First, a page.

Dr. Nate Windon brings a new perspective and presence to the department
By Emily Croft, Staff Writer
The English Department’s newest addition, Dr. Nate Windon, already feels at home as a Musketeer.
Coming to Xavier from Loyola University Maryland, Windon has been teaching at the collegiate level for a total of 10 years and doesn’t plan on stopping anytime soon.
Specifically, Windon has been hired as a Pre-1900s American Literature professor. His goal is to take this topic of American Literature and test the bounds of what students think.
“In all of the classes I teach, I try to broaden my students’ perspectives on both the terms ‘American’ and ‘literature,’” he said.
Part of his mode of broadening perspective involves using a variety of art forms in class, rather than limiting himself and his students to documents and books.
Currently, he is teaching English 205: “Literature and the Moral Imagination” course on the topic of the literary history of Cincinnati, which studies local literature from the 19th century.
He’s also teaching an upper-level English course, History 438, titled “Latin American Revolutions,” in which students learn about the Haitian and American Revolutions by analyzing relevant writing from their respective time periods.
Windon received his doctorate. in English with a focus on 19th-century American Literature at Penn State and his master’s at the University of Connecticut.
It was Xavier’s Jesuit philosophy and mission-driven focus that piqued Windon’s interest and attracted him to the school.
“There’s an expectation of students coming to class as people — the whole person — and not just as a student who has paid their tuition,” he said.
Windon also emphasizes his appreciation for the community-centralized aspect of Xavier, specifically with the professor-student relationships that are fostered here.
“Seeing folks semester after semester and building up a community is something I look forward to here,” Windon said.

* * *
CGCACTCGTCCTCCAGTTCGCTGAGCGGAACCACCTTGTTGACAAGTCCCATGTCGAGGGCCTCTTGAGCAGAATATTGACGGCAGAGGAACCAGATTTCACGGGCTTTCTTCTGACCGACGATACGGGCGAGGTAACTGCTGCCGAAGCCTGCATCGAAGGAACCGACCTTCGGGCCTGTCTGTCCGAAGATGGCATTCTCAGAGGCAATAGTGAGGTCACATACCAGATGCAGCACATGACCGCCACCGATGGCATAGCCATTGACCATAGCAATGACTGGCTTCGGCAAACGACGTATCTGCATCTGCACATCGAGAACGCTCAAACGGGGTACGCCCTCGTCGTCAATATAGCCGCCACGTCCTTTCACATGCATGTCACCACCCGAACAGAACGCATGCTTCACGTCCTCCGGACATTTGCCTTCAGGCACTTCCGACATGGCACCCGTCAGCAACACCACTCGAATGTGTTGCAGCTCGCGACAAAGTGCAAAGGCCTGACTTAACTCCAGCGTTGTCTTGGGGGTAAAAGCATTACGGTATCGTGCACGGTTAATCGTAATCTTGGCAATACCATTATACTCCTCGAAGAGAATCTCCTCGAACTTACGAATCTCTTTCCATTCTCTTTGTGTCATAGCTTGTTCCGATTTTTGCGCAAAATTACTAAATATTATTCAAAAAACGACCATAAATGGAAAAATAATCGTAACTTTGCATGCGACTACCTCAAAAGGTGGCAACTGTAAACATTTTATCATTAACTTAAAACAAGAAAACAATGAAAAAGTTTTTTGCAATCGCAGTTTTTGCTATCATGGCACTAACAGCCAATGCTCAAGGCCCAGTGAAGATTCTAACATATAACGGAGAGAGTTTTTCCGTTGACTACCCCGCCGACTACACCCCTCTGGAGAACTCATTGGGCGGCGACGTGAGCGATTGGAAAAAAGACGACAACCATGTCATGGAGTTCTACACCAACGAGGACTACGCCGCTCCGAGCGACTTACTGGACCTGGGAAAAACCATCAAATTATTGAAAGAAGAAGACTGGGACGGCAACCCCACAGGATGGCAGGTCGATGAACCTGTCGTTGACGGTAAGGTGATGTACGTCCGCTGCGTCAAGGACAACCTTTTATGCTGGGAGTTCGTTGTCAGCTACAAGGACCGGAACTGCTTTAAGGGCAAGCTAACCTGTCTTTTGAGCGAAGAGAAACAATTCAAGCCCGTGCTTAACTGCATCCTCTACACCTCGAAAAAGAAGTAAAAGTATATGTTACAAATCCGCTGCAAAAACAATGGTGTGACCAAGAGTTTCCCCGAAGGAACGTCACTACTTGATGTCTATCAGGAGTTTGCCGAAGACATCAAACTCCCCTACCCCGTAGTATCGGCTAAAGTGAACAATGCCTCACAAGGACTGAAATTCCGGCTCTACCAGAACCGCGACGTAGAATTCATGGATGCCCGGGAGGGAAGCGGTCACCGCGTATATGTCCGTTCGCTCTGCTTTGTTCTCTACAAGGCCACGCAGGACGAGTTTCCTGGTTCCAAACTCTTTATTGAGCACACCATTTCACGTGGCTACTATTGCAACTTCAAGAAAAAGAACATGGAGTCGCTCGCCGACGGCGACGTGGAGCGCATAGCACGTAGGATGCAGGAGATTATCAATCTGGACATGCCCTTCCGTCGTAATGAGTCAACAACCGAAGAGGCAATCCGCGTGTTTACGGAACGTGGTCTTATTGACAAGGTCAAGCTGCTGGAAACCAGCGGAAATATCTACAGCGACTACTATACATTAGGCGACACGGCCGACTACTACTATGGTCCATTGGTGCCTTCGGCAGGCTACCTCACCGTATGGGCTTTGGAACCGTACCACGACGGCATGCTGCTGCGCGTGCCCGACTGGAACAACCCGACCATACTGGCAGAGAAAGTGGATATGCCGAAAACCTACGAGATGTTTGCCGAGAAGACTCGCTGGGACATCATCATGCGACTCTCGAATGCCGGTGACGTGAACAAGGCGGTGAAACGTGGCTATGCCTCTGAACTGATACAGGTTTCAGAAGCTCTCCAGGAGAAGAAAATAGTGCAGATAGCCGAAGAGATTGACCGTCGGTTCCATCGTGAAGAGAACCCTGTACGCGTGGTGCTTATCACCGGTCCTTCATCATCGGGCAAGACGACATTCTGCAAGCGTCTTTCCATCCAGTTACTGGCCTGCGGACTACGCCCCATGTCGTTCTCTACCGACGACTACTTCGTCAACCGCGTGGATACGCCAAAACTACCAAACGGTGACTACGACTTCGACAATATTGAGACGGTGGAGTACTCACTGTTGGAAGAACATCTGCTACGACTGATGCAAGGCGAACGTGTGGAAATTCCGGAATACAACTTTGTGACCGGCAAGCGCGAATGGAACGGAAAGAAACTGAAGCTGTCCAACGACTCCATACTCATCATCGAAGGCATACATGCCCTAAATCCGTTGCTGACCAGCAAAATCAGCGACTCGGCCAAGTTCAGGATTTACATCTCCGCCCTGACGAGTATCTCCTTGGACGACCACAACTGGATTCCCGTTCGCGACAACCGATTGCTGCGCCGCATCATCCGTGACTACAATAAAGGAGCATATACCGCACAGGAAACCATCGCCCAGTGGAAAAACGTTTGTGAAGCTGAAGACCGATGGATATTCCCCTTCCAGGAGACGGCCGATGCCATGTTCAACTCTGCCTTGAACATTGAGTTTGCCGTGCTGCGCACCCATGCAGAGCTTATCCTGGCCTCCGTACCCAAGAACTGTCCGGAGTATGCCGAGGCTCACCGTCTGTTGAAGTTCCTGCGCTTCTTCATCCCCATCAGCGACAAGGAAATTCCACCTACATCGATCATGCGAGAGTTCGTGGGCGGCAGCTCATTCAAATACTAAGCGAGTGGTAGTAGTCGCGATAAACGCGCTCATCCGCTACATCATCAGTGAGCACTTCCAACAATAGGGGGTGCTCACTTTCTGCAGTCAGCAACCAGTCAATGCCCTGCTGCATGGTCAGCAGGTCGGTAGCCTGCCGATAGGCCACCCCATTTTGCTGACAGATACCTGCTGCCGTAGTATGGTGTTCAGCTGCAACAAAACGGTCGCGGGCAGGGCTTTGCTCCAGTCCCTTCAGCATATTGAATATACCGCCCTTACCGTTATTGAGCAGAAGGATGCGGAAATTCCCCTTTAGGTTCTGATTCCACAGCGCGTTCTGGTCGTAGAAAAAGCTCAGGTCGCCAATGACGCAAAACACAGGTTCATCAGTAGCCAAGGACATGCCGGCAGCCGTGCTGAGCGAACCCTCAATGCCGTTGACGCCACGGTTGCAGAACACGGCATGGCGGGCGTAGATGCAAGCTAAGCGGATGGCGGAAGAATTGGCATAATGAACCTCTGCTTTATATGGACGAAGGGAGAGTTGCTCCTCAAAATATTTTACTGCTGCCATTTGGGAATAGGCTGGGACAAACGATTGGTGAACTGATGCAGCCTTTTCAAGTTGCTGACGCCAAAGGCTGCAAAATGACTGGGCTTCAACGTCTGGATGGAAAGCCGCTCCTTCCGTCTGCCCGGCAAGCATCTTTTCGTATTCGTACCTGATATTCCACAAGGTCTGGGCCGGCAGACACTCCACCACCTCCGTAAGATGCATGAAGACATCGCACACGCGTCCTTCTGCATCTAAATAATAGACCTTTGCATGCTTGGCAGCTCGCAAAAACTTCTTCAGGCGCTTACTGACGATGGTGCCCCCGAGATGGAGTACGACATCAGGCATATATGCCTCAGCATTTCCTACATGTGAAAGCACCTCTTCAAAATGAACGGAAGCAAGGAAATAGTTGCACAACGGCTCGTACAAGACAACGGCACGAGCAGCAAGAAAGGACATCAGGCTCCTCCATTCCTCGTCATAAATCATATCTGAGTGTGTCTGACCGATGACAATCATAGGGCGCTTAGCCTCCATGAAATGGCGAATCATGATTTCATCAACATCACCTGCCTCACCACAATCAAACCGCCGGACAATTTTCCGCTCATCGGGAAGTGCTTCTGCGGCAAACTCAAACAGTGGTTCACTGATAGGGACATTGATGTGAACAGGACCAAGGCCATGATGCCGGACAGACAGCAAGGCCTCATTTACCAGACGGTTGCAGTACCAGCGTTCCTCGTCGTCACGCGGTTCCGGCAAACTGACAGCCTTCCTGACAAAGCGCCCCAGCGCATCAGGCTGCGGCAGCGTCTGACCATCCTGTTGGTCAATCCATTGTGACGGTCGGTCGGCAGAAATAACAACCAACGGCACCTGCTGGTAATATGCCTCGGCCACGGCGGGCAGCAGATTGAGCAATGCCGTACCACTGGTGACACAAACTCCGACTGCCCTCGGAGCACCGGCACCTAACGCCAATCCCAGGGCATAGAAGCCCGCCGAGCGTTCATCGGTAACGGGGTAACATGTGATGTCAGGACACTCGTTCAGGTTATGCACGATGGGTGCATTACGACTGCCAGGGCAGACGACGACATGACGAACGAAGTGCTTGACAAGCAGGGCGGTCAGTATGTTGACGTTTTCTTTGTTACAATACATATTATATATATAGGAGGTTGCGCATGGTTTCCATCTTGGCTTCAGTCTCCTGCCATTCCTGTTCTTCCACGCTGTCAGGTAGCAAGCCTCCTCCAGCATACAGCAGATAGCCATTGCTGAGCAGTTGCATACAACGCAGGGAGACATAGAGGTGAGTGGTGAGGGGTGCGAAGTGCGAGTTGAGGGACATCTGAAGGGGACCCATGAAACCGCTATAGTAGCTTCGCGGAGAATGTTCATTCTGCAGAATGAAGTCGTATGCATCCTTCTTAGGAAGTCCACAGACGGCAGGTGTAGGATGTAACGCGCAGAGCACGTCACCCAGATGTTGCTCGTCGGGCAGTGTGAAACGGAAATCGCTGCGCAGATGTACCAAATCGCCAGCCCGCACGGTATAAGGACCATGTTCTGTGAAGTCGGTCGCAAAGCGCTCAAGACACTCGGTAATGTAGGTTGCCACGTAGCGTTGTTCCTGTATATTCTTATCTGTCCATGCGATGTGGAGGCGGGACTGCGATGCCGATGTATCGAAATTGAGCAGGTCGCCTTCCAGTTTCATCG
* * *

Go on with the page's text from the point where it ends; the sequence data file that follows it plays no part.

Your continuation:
Looking back at his own undergraduate experience, Windon began as a pre-med student until he found his true passion in the humanities.
After diving into the humanities and attending graduate school, Windon knew he wanted to teach and help others.
“I’ve benefited from so many professors in my own life, and to be able to play that role for other people is the most I could hope for,” Windon said.
Windon’s love for teaching is not confined to the collegiate level, though. While at Loyola, he taught at a correctional facility.
“(My students) were hungry for the opportunity to read and to talk to people,” he noted.
Windon will be taking the spring semester to head to the University of Michigan for a fellowship to work on a book about how the idea of “old age” has become a social category with implications that people do not want to experience.
Never having truly been to Cincinnati prior to his interviews for the position, he is excited about his wife and two-year-old daughter’s move to the Queen City.
When he’s not with his family or grading papers, Windon enjoys biking. In fact, he loves biking so much that he has ridden across the country.
He even woke up at 4 a.m. to bike through Kansas in an attempt to beat the heat. His first few experiences here at Xavier have been nothing short of memorable.
“It’s been a lot of fun… to join this community knowing I’m going to be part of it for a long time,” Windon said.